Authorities said they had detained in Petersburg six alleged "terrorist" recruiters from Central Asia.
Investigators have identified the attacker as 22-year-old Akbarjon Djalilov, believed to be a Russian national born in Central Asian Kyrgyzstan, saying he had also planted a bomb at another station that was successfully defused.
Authorities searched Djalilov's residence and said CCTV footage showed him leaving his home ahead of the attack "with a bag and rucksack."
The head of Russia's Investigative Committee Alexander Bastrykin ordered officials to look into any potential "links" between the alleged attacker and the Islamic State group.
No one has so far claimed responsibility for the attack.
But jihadists from IS -- which includes foreign fighters from ex-Soviet Central Asia and the Caucasus region -- have repeatedly threatened an attack on Russian soil in revenge for Moscow's military backing of Syrian leader Bashar al-Assad.
In the first sign of a crackdown on suspected Islamists since the attack, authorities said they had detained in Petersburg six alleged "terrorist" recruiters from Central Asia, working for groups including IS, but stressed there was no proof yet of any links to Djalilov.
Djalilov's fragmented remains were found at the scene of the blast, but it remains unclear whether he was included in the official death toll of the attack.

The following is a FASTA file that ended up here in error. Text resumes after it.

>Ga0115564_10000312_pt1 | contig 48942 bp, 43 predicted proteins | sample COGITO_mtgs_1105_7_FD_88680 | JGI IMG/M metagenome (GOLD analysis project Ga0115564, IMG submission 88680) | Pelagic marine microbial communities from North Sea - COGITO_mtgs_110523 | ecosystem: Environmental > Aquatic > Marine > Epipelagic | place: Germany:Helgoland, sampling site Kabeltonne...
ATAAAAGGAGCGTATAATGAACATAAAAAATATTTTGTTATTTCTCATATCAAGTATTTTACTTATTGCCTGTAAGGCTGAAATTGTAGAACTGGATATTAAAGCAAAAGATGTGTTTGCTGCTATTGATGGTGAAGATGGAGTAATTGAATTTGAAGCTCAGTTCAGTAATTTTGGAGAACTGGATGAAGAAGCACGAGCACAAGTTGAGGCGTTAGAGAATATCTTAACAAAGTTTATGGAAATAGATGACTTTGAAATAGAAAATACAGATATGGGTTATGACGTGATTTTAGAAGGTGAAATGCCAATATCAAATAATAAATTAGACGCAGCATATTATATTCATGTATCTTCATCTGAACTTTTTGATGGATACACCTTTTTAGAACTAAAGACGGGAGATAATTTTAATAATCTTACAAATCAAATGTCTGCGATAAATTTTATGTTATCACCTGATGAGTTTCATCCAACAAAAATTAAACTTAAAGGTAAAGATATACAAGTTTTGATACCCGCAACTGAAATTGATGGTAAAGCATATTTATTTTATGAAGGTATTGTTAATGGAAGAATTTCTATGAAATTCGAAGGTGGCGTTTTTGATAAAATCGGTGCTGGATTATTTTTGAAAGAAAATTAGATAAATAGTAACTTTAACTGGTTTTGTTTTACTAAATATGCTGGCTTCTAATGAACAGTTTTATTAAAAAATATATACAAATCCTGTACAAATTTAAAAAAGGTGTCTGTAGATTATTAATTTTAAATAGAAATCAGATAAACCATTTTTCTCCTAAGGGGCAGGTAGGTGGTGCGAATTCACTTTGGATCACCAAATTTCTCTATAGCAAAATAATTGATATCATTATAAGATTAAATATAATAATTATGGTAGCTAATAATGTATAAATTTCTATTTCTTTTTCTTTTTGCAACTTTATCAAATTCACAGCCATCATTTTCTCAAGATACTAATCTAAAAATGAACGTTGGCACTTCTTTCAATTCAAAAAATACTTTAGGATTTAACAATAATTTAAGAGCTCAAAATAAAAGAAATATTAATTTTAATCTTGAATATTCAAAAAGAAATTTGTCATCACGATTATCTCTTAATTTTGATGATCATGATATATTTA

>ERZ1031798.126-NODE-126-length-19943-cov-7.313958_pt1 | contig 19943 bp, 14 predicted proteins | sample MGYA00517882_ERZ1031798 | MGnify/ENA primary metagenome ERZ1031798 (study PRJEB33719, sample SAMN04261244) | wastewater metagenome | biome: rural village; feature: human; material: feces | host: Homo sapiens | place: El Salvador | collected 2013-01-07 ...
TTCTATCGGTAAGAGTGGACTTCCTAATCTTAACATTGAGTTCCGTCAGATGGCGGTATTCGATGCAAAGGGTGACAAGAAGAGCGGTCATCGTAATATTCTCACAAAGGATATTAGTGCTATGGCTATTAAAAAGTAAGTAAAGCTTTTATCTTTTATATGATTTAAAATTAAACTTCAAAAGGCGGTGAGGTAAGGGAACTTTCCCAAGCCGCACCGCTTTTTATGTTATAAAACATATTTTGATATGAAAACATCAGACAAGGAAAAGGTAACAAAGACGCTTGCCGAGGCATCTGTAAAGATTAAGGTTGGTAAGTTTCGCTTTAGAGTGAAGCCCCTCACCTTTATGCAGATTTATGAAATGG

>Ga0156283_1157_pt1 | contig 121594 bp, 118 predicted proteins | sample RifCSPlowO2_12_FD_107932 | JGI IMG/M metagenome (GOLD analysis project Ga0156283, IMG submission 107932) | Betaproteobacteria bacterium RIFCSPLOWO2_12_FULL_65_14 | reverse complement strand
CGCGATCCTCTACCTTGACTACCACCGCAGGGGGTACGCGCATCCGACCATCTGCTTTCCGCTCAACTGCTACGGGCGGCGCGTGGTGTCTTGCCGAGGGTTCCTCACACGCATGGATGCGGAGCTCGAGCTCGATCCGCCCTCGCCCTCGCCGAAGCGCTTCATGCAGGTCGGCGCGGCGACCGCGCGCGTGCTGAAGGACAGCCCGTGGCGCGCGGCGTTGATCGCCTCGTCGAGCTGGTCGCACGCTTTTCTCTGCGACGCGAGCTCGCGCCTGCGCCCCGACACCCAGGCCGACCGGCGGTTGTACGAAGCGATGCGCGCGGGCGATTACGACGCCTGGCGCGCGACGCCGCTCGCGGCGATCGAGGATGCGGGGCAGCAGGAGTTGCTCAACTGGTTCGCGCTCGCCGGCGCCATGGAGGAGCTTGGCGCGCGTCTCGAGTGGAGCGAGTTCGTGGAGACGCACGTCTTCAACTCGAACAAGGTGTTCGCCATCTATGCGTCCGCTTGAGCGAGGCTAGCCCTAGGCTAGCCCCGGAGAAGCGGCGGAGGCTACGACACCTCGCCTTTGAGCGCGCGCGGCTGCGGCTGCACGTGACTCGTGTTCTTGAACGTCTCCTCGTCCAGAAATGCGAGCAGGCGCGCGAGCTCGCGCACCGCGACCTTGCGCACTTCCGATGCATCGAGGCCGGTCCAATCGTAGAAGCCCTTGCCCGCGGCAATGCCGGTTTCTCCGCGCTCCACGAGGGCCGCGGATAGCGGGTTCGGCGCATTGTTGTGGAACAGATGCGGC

His distraught parents meanwhile flew into Saint Petersburg from their home city of Osh in southern Kyrgyzstan.
Authorities in the mainly Muslim nation say Djalilov and his parents are ethnic Uzbeks with Russian citizenship and that Djalilov has lived in Russia since he was 16.
They said Djalilov flew back to Russia on March 3 after a visit to the country.
There was no confirmation by Russian officials of any of these details.
As the authorities probed the circumstances of the attack, they also released the identities of most of the victims of the attack, as dozens of injured remained in hospital.
The ages of those killed ranged from around 17 to 71 with nationals of Azerbaijan and Kazakhstan reported among the dead.
A memorial service was to be held for those killed at a cathedral in Saint Petersburg on Wednesday, the second day of national mourning over the attack.
The attack has stunned Russia's second city and posed tough security issues as it gears up to host the opening game and final of the Confederation Cup football tournament in June, ahead of the country holding the World Cup in 2018.
Russia suffered a wave of brutal attacks in the 1990s and 2000s blamed mainly on a rebellion in Chechnya that morphed from a separatist uprising into an Islamist insurgency.
The country's transport network -- including the metro in Moscow -- was hit repeatedly by suicide bombers leaving scores dead.
But there had been no attacks against a major city since blasts in the southern city of Volgograd in December 2013, weeks ahead of the Sochi Winter Games.
IS, however, has struck at Russia abroad, claiming a bomb attack in October 2015 that blew a passenger jet packed with holidaymakers bound for Saint Petersburg out of the air over Egypt, killing all 224 people onboard.
In the wake of the Saint Petersburg bombing, President Vladimir Putin held talks with world leaders including US President Donald Trump to push for greater cooperation in the fight against terrorism.
The Kremlin has called the bombing a "challenge to every Russian, including the head of state".
The issue is set to dominate a meeting in Moscow between Putin and security bosses from around the former Soviet region that was scheduled before the attack.